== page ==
We took a trip to Drummond Island in the middle of this year’s strawberry season, and were afraid we’d miss the local berries. (The store bought ones are ok, but for real strawberries, you can’t beat local ones fresh from the field.) On my way home from a trip to Copper Harbor today, I noticed some strawberries on the outside table of our local grower, so I stopped, backed up, and bought 5 quarts. Some we preserved for our own use, but most were meticulously cleaned, sliced thin, and laid out onto the dehydrator racks.

When the dehydrator is turned on, magic fills the air. It is worth it to go outside for a while and forget about the berries, because when you come in, the most wonderful smell is filling the air. My best wishes for the MooseWatch crew that gets these dried berries. May they give you the strength to help solve one of the great scientific mysteries in a beautiful corner of the planet.

July 15, 2014

Shiitake Harvest

Filed under: Uncategorized — admin0 @ 9:27 pm

mushroomWe harvested our first Shiitake Mushroom today. The story about how we started the mushrooms is HERE. I also posted a story about the inoculation and placement of the logs HERE.

So after much effort to fell the sugar maple tree, buck it up, drill numerous holes in the logs, press in the spore thimbles, stack them by the pond, water them regularly all last summer, soaking them for 24 hours, and resting them on the newly constructed cedar rack I built, we have exactly one clump of mushrooms to show for it. If these mushrooms are worth $500, then I’d say we’ve broken even if we pay ourselves minimum wage for the time and materials we’ve put into these things.

This is not a complaint, by the way. One of the most satisfying things I do is figuring out how to do something I’ve never tried before and actually getting it to work. And wouldn’t it be a nice problem to have way more Shittake Mushrooms than you could use?

Black Gold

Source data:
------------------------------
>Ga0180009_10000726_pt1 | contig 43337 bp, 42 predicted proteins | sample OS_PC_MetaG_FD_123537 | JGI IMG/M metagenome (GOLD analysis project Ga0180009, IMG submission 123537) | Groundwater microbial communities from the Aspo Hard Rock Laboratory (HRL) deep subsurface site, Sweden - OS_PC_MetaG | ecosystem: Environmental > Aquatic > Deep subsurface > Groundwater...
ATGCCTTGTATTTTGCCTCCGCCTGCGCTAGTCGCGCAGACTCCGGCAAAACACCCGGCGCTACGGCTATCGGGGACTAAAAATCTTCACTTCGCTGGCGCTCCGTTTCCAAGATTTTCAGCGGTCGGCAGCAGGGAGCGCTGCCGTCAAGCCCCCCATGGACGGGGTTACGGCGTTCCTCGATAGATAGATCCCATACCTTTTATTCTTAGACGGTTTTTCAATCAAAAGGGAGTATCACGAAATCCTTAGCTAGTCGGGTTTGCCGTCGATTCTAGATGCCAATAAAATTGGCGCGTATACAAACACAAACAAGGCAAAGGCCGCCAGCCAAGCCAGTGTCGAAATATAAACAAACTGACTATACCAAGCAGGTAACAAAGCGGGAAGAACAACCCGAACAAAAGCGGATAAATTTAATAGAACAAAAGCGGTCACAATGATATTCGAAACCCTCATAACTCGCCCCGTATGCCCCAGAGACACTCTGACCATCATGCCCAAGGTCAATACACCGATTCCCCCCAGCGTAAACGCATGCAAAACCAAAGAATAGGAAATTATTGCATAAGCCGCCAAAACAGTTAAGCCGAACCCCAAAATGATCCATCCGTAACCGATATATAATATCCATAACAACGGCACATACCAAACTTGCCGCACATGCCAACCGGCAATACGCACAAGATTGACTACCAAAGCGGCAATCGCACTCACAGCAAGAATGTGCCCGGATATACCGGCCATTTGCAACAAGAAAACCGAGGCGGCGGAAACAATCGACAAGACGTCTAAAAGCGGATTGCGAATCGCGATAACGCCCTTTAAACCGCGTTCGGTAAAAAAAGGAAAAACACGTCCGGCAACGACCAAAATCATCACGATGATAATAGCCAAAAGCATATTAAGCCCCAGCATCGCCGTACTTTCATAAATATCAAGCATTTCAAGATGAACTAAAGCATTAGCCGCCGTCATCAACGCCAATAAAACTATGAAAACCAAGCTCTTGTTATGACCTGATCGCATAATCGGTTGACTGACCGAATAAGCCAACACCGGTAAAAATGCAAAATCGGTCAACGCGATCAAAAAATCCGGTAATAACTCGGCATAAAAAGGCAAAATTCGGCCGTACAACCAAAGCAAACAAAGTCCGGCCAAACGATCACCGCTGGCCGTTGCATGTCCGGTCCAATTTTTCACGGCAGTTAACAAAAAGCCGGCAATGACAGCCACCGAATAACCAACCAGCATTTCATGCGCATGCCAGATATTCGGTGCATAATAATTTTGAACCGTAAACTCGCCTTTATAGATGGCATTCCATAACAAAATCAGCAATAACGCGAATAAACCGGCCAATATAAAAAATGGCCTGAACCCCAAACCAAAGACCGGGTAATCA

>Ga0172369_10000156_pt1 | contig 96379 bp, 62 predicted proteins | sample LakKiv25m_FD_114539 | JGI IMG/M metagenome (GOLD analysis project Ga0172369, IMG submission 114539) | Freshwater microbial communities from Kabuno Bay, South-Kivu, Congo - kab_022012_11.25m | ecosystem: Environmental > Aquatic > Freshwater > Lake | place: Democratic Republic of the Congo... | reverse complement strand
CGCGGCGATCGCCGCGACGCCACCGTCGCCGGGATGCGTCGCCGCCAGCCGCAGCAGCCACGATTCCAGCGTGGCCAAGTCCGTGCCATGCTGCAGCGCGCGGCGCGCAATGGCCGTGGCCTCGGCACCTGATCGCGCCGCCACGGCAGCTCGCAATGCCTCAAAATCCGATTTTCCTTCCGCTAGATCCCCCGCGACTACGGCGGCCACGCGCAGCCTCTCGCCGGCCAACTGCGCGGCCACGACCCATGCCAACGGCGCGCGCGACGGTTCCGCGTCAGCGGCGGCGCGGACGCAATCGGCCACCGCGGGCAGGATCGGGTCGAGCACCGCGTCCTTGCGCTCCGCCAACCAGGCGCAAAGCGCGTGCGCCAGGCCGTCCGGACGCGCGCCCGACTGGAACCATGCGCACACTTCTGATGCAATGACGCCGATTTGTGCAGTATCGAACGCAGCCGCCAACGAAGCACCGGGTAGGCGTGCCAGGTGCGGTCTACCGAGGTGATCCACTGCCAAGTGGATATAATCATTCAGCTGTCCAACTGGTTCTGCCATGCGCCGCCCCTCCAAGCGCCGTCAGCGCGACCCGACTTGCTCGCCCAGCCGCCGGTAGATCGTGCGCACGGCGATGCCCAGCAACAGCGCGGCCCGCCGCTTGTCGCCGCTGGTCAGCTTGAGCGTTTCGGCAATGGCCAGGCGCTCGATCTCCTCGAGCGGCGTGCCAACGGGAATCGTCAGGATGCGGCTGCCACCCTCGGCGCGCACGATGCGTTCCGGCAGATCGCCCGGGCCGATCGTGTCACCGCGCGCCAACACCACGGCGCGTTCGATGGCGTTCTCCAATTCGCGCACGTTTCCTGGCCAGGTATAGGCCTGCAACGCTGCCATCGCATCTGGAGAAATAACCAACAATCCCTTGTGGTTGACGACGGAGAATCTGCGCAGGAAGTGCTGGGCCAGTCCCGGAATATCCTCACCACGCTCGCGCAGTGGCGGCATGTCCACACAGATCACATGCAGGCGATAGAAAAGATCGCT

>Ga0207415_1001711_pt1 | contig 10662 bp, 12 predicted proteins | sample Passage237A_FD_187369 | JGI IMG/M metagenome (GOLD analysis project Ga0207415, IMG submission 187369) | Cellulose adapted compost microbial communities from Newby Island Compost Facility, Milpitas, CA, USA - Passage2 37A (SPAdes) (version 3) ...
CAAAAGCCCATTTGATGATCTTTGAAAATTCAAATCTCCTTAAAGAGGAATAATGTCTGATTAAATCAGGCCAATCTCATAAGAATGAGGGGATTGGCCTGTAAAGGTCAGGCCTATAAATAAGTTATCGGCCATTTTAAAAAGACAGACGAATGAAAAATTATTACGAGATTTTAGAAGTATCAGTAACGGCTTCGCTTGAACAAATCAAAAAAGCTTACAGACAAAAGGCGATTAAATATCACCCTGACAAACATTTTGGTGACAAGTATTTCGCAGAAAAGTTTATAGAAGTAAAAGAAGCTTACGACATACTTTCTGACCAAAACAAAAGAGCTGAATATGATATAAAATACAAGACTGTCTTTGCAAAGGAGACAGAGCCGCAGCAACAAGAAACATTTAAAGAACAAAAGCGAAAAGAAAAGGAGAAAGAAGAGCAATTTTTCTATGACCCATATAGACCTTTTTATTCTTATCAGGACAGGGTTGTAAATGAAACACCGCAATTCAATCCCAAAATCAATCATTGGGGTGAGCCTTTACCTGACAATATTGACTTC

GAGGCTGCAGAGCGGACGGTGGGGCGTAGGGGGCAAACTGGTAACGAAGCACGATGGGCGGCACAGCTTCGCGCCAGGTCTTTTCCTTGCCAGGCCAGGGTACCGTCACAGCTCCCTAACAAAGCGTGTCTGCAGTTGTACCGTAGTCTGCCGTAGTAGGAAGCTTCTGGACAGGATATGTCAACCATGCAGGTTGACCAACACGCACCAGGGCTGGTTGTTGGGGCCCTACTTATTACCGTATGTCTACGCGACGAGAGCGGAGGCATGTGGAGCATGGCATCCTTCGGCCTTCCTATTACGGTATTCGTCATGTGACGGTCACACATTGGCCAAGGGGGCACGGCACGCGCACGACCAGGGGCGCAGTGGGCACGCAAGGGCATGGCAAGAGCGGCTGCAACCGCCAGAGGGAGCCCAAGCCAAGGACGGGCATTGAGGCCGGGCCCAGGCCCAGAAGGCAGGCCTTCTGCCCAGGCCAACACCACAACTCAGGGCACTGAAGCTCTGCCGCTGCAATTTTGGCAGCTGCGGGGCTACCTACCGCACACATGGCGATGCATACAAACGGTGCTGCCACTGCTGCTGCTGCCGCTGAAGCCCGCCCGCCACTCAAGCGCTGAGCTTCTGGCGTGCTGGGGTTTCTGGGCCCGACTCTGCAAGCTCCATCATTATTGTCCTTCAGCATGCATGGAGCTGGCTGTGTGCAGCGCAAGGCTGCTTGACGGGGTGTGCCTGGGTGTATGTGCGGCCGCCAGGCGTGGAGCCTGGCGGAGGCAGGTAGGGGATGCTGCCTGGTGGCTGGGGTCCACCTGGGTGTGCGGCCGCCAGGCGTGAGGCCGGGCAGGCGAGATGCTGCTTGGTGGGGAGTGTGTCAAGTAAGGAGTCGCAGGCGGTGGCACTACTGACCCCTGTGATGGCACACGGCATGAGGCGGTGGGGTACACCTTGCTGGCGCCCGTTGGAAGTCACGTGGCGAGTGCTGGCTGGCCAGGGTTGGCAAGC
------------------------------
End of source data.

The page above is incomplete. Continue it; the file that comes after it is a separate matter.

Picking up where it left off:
Filed under: Uncategorized — admin0 @ 9:03 pm

compost1I emptied the compost drum the other day. This is a batch that has been cooking all summer, and it came out nicely. I think I learned a lesson this time. Yes it was a cool spring, and when the weather is cool, the compost in the drum sometimes is sluggish about warming up. But several weeks ago, I added a wheelbarrow load of horse manure to the batch, and that seemed to be the kick it needed to warm up and convert into nice rich black compost… the kind of stuff you just can’t resist burying your face into (OK, I guess I did resist this once.)

compost2I got a couple of very nice wheelbarrow loads of compost from the drum, which I then shoveled out onto both gardens. I’d recently rototilled the first planting of buckwheat in the dormant half of both gardens, so I sweetened the earth with the compost and some more manure before I tilled the second time and replanted the buckwheat. The seeds are underground, watered, and hopefully germinating as we speak.

It has been a good gardening season so far. Some things are doing great, while some are doing very well. We haven’t gotten skunked by anything this year, which is a good thing. The rains have been steady and plentiful, the weather has been mostly warm, and the mosquitoes have been above and beyond! I was thinking that the mosquitoes have stepped up to the plate since the bees are less plentiful. It makes sense — both have stingers.

July 1, 2014

My Two Favorite Steve Stories

Filed under: Uncategorized — admin0 @ 9:56 pm

It is a shame we live such short lives. In my early 60s, I’m getting a better view of the end of that proverbial tunnel, but along the way I’ve figured a few things out; things that might have ironed out a few bumps in the road for me if I’d have know them earlier.

One of these revelations occurred to me yesterday at the visitation for the death of our dear friend Steve Seidel. Steve was just my age, and died of brain cancer. Lots of people die every day, so why, I wondered, did this one hit me so hard. As Steve’s friends and family were sharing their grief at that event yesterday, I encountered Steve’s two children, who I’d mostly lost physical contact with over the years, but still maintained a Facebook relationship.

Both were sad, of course, but clear-eyed, erect, and facing the great challenges of life before them with a confidence that I frankly found both startling and comforting. “These two will do just fine,” I said to myself.